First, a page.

By Yaasmeen Piper
This is a story about the following:
1. A coded mission to scatter ashes across New Jersey.
2. The momentous nature of the Palisades in winter.
3. One dormant submarine.
4. Two songs about flowers.
5. Being cool in the traditional sense.
6. Sunsets & ice cream & orchards & graveyards.
7. Simultaneous extreme opposites.
8. A narrow escape from a war-torn country.
9. A story collector.
10. How to listen to someone who doesn’t talk.
11. Falling in love with a painting.
12. Falling in love with a song.
13. Falling in love.
David Arnold’s sophomore novel “Kids of Appetite” hit the shelves late September.
The story begins in the police station, with an unsolved murder and the words “consider this: billions of people in the world, each with billions of ‘I ams.’
I am a quiet observer, a champion wallflower. I am a lover of art, the Mets, the memory of Dad.
I represent approximately one seven-billionth of the population; these are my momentous multitudes, and that’s just for starters.”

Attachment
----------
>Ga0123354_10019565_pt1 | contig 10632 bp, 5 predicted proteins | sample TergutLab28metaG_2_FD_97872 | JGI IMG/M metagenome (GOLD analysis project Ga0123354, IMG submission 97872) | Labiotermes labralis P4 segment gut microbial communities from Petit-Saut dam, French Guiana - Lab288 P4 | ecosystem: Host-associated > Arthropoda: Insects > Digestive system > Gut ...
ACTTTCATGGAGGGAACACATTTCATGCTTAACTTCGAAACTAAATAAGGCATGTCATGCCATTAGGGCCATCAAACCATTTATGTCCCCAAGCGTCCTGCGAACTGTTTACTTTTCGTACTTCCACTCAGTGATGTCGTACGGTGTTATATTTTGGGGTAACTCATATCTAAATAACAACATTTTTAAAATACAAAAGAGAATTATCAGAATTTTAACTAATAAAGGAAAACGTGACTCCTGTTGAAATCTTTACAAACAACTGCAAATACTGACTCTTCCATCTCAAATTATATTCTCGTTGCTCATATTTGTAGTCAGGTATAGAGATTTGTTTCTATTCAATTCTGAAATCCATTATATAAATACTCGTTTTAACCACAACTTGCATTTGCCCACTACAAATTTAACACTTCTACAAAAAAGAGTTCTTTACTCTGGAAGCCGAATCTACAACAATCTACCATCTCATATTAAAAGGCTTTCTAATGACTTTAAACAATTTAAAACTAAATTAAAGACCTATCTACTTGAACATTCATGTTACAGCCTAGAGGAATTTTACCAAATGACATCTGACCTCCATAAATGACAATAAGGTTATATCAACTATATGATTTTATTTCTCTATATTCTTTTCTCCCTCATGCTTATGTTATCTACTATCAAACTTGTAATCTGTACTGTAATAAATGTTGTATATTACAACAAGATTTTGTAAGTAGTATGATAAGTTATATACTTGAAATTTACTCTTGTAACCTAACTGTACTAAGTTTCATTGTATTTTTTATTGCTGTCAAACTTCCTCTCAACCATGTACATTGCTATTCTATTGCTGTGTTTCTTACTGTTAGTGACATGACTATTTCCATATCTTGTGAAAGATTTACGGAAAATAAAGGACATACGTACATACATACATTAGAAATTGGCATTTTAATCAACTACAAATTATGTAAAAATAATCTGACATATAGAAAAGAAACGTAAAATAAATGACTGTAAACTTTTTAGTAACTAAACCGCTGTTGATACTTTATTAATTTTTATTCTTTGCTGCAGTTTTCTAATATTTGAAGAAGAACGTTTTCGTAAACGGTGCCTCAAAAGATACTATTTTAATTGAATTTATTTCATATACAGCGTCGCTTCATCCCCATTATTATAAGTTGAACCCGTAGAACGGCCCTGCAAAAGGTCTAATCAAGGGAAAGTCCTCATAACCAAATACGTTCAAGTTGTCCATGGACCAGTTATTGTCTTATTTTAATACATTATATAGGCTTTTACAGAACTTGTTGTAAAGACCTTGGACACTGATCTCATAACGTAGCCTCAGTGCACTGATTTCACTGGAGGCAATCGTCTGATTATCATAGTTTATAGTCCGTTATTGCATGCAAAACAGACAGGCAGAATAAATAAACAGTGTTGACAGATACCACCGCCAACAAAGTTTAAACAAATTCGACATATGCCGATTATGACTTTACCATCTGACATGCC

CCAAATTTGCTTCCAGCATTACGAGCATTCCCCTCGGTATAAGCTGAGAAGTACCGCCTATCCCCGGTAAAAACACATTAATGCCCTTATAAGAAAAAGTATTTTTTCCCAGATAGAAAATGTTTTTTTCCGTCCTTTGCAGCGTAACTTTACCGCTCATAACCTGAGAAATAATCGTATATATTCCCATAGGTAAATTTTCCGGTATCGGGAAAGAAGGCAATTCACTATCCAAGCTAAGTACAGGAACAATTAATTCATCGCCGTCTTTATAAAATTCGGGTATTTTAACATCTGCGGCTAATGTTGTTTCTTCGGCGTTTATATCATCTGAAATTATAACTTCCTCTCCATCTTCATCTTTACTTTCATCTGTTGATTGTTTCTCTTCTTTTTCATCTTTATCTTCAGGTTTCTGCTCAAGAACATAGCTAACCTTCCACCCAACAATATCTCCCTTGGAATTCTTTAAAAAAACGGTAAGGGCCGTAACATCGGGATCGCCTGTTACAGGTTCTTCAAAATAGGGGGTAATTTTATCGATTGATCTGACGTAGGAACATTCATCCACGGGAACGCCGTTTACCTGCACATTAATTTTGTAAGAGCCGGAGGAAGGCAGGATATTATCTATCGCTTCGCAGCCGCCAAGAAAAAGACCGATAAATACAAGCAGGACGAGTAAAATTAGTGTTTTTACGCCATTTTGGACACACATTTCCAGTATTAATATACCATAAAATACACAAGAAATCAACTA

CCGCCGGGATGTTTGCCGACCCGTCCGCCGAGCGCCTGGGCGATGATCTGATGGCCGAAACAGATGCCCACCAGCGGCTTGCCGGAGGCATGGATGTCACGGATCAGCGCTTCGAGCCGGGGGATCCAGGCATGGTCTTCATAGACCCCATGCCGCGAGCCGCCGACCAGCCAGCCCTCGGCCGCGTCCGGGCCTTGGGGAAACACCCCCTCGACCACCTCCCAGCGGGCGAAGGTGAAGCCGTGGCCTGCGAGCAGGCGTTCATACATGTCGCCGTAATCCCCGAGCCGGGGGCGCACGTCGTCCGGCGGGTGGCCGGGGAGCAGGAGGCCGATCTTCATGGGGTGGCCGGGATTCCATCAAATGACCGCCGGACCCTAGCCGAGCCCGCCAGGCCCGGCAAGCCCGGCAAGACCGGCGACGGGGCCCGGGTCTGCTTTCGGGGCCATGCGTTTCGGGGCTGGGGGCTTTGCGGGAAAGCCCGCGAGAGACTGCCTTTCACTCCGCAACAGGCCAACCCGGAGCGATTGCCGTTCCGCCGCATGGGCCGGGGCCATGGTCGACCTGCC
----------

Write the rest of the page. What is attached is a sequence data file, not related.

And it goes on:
The characters, a diverse group of misfits, travel through the city spreading the main character Victor Benucci III’s dad’s ashes. Arnold tackles issues such as a very rare disability, families torn by war, abuse, love and even murder.
Through the wreckage and ruin, the characters still keep their quirky and fast paced dialogue as seen in Arnold’s first novel, “Mosquitoland.”
The story alternates between the Victor (Vic) and Madeline (Mad). Though their worlds are crumbling, they find a way to fall in love.
“Kids of Appetite” is emotional and brilliant, and makes you root for the characters who crave to just live.
I devoured the book in just days. I kept my head between the pages as I floated from class to class.
“Kids of Appetite” is definitely a Super Racehorse of a novel.
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